A meso molecule is a molecule that has two or more chiral centers (carbons with four different groups) but yet is achiral due to having a plane of symmetry.
The plane of symmetry has to cut the molecule into two identical halves. The plane of symmetry can be horizontal, vertical, diagonal etc.
Let's take a look at some examples.
Both molecules above have 2 chiral carbons each. In the first molecule the plane of symmetry is vertical, cutting it into two identical halves (note that the stereochemistry of the groups is the same as well). For the molecule on the right, there is a horizontal plane of symmetry.
Sometimes, meso molecules are not obvious right away. In certain cases, we have to rotate around the single bond until all the groups are aligned so that we can see if there is a plane of symmetry.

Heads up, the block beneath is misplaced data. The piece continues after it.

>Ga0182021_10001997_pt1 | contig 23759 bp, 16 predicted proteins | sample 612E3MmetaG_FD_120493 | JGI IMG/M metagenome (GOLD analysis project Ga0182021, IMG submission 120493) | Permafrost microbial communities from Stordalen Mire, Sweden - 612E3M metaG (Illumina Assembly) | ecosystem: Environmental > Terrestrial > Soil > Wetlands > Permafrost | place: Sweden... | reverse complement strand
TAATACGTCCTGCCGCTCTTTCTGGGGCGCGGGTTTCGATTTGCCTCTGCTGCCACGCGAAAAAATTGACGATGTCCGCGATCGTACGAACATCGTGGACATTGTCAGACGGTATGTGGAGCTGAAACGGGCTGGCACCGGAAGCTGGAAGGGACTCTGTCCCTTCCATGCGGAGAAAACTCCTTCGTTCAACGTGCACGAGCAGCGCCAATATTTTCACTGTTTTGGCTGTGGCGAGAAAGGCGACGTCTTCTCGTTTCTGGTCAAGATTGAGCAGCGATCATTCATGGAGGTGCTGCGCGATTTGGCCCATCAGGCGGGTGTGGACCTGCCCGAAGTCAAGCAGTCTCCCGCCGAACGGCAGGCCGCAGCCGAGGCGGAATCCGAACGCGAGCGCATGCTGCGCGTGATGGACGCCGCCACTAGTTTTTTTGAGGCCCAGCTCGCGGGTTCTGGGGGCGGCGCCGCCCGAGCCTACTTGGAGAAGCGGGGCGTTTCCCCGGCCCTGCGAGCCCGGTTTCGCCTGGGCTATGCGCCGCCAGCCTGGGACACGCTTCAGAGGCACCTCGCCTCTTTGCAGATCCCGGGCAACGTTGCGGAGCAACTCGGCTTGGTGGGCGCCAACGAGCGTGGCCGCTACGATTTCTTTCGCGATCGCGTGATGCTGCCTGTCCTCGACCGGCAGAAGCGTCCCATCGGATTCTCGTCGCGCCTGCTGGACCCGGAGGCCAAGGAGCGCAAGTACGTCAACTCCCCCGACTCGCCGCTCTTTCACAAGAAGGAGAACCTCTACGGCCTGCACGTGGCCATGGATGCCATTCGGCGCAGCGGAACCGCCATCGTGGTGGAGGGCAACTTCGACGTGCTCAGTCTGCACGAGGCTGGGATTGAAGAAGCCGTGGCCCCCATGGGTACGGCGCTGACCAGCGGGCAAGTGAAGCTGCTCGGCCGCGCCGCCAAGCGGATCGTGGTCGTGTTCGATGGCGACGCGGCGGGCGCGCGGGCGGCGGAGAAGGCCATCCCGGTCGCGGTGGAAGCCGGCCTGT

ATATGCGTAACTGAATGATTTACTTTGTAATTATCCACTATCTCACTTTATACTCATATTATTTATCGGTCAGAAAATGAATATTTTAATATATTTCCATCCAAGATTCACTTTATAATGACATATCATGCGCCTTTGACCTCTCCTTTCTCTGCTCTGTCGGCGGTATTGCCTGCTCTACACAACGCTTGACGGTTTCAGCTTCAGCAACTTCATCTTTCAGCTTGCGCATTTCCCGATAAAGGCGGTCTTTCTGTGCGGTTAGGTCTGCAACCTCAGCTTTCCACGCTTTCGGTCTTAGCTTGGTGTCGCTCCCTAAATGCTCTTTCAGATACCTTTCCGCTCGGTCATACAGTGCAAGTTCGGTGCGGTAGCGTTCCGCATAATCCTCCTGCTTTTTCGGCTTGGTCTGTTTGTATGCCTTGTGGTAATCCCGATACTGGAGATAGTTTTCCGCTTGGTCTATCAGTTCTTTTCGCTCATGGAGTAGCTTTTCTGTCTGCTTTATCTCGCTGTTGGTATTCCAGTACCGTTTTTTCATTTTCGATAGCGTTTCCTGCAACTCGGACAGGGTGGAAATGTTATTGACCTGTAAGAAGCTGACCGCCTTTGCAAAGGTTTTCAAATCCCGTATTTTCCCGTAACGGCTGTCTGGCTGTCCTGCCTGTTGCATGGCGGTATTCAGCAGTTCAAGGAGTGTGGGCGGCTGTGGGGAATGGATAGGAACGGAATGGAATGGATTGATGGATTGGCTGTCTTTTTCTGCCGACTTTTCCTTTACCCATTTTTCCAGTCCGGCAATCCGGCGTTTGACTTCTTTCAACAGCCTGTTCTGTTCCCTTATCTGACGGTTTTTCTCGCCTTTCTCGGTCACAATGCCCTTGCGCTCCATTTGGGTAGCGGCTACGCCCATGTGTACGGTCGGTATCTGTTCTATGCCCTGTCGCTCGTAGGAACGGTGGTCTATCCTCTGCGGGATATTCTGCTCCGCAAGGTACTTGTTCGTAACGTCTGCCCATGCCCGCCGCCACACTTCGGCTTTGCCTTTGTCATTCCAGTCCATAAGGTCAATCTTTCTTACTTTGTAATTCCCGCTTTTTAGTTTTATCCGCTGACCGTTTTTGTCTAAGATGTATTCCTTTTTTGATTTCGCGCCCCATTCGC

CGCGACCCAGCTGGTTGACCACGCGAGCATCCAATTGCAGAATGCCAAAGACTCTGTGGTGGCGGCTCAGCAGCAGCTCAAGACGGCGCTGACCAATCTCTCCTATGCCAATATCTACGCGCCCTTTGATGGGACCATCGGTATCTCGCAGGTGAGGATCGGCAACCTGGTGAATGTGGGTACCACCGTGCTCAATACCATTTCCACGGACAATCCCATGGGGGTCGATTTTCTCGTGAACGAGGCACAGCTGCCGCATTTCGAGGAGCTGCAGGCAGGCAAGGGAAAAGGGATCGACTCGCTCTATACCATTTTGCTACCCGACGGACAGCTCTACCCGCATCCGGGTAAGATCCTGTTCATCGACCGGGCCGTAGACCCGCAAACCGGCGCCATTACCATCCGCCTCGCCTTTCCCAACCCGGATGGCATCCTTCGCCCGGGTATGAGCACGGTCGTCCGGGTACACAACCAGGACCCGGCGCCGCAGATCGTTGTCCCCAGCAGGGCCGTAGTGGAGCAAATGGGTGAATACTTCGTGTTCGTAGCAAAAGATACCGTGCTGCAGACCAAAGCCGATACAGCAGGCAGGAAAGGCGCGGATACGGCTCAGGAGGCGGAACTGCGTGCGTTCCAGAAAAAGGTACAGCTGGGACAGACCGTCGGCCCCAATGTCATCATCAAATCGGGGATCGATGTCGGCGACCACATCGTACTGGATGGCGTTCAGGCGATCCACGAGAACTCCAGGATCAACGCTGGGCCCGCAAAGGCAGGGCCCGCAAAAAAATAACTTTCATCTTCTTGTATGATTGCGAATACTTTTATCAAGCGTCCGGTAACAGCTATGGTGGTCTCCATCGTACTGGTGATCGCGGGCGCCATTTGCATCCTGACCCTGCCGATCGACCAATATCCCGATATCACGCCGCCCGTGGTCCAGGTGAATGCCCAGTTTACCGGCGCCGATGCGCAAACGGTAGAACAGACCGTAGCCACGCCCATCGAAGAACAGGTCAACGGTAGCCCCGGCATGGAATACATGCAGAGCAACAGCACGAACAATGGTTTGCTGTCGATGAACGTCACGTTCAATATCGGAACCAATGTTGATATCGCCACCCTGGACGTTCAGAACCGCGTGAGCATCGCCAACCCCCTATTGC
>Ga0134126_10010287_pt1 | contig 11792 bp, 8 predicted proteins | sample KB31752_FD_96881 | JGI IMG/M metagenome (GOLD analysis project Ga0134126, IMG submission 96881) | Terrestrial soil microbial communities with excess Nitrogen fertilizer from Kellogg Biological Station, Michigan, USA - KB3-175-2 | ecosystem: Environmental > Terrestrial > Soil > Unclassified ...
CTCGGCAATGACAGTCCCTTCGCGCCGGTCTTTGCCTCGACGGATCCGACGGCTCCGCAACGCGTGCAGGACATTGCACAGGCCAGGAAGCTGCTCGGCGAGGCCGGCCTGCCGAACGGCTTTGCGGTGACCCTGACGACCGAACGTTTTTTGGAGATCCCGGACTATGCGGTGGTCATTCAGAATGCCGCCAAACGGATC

In this molecule, we do not see the plane of symmetry right away. However, we may notice that the methyl groups and chlorines are not aligned. We have to rotate around the single bond until everything is aligned. Now, we can see that the molecule is a meso molecule indeed.
Meso molecule is achiral which means it does not have an enantiomer. It's mirror image will be superimposable and therefore the same molecule. Meso molecules, can, on the other hand have diastereomers!
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